Students in a communication ethics class I taught at the University of Denver last fall were heavily supportive of the “Dateline NBC” project, “To Catch a Predator.” This was a class of nontraditional students, and most of them were mothers of young children.
“In this case I believe the end justifies the means. … They are minimizing harm that would come to innocent children,” one wrote.
Another found no reasonable arguments against using a sting to trap potential perverts.
“I do not see in any way that a news station would be looked down upon for giving society what I would consider this service,” she wrote. “If one child can be saved from this horrific event, then by all means do it. I think if you were to take a poll, the majority of society would agree.”
That’s most likely true. But responsible media shouldn’t base their ethical standards on what’s popular.
Polls probably also would show that most members of the public think reporters should cooperate with law enforcement to prosecute criminals. But when the subpoenas are issued, our instinct is to resist. We shouldn’t do the prosecution’s job.
“Dateline” isn’t the only media organization that has been involved in these stings. They date back to at least 2003, and what they have in common is a Web site called Perverted-Justice.com. It’s a highly motivated advocacy group committed to finding perverts and removing them from circulation.
Perverted-Justice.com scans chat rooms looking for men who can be lured into sexually explicit conversations with correspondents pretending to be underage boys and girls. It works with police and news media to entice the unsuspecting marks to set up a meeting where the cops — and the cameras — are waiting.
Judging from the ratings, the public loves this. Those who would harm children are exposed and made to account for their behavior.
But the media should be more questioning. Is it ethically defensible to take part in the deceit that is a sting? Should you buy into the agenda of an advocacy group, even if it’s a worthy agenda? Is it ethical to work with law enforcement authorities in this manner?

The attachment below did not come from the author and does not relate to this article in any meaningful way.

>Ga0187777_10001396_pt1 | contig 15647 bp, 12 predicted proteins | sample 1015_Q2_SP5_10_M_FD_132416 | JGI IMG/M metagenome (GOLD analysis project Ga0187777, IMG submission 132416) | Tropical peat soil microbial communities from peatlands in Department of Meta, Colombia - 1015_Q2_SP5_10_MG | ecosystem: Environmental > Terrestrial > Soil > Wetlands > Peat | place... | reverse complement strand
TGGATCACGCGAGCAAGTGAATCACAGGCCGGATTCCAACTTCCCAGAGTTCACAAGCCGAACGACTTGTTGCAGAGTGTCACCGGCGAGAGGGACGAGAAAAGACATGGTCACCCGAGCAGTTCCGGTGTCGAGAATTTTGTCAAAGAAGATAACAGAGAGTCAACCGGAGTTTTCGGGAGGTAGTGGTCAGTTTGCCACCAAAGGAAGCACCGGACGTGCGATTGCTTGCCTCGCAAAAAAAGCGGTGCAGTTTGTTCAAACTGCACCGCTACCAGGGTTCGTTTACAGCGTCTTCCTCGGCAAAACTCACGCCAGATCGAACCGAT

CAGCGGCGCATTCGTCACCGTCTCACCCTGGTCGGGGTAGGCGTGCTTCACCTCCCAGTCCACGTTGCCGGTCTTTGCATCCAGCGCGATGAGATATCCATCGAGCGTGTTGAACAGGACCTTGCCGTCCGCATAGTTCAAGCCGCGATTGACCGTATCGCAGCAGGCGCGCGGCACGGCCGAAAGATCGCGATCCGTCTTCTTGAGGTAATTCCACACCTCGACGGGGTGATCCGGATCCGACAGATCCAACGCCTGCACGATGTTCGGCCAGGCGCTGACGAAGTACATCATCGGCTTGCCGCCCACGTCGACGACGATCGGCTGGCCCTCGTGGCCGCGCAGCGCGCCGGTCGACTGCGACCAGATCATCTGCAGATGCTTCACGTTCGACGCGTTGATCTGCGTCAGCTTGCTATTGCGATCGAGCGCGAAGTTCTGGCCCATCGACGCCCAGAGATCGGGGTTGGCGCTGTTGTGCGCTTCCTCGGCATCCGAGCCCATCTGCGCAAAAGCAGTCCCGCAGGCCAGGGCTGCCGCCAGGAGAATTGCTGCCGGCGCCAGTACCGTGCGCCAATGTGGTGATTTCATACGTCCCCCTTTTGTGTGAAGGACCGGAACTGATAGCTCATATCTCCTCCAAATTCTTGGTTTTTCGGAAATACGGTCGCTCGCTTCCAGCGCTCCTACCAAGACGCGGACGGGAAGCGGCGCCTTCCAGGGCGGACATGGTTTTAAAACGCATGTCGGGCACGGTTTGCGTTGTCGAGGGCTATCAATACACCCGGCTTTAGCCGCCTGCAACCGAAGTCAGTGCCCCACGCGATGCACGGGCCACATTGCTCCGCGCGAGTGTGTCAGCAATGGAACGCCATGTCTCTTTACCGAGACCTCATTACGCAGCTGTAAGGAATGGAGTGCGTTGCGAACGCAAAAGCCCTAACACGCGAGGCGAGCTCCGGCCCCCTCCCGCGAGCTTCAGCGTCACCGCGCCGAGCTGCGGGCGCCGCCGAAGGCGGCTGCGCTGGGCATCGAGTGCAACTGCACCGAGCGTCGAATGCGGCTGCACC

Contributing editor Douglas McCollam, writing in the Columbia Journalism Review, suggests it is not.
“At a time when reporters are struggling to keep law enforcement from encroaching on news gathering, ‘Dateline,’ which is part of NBC’s news division, is inviting them in the front door — literally,” he wrote.
Gary Hill, SPJ’s ethics chairman, articulated similar concerns in responding to a question on the SPJ Web site. Although the issue is always important, the sting tactic has lost its novelty, he said, and it’s further tarnished by reports that “Dateline” has paid Perverted Justice for its help.
McCollam summed it up this way: “Dateline hasn’t so much covered a story as created one. In the process, it has further compromised the barrier between reporters and cops that is central to the mission of journalism.”
If your newspaper or television were to be approached by Perverted Justice to participate in a “sting” designed to identify real and potential perverts, should you go along, or say, “No thanks”?
The important thing is to have a discussion, and to ask the right questions. Among them:
* Is this a justifiable, ethically defensible use of deception?
* Should you buy into the agenda of an advocacy group?
* How ethical is the group itself?
* Do you compromise your “watchdog” role by cooperating with law enforcement authorities?
The SPJ Code of Ethics is useful, too, in setting forth principles that apply in reaching a decision. Among them:
* Avoid undercover or other surreptitious methods of gathering information except when traditional open methods will not yield information vital to the public.
* Distinguish between advocacy and news reporting.
* Show good taste. Avoid pandering to lurid curiosity.
* Remain free of associations and activities that may compromise integrity or damage credibility.
* Be wary of sources offering information or favors for money.
* Be judicious about naming criminal suspects before the formal filing of charges.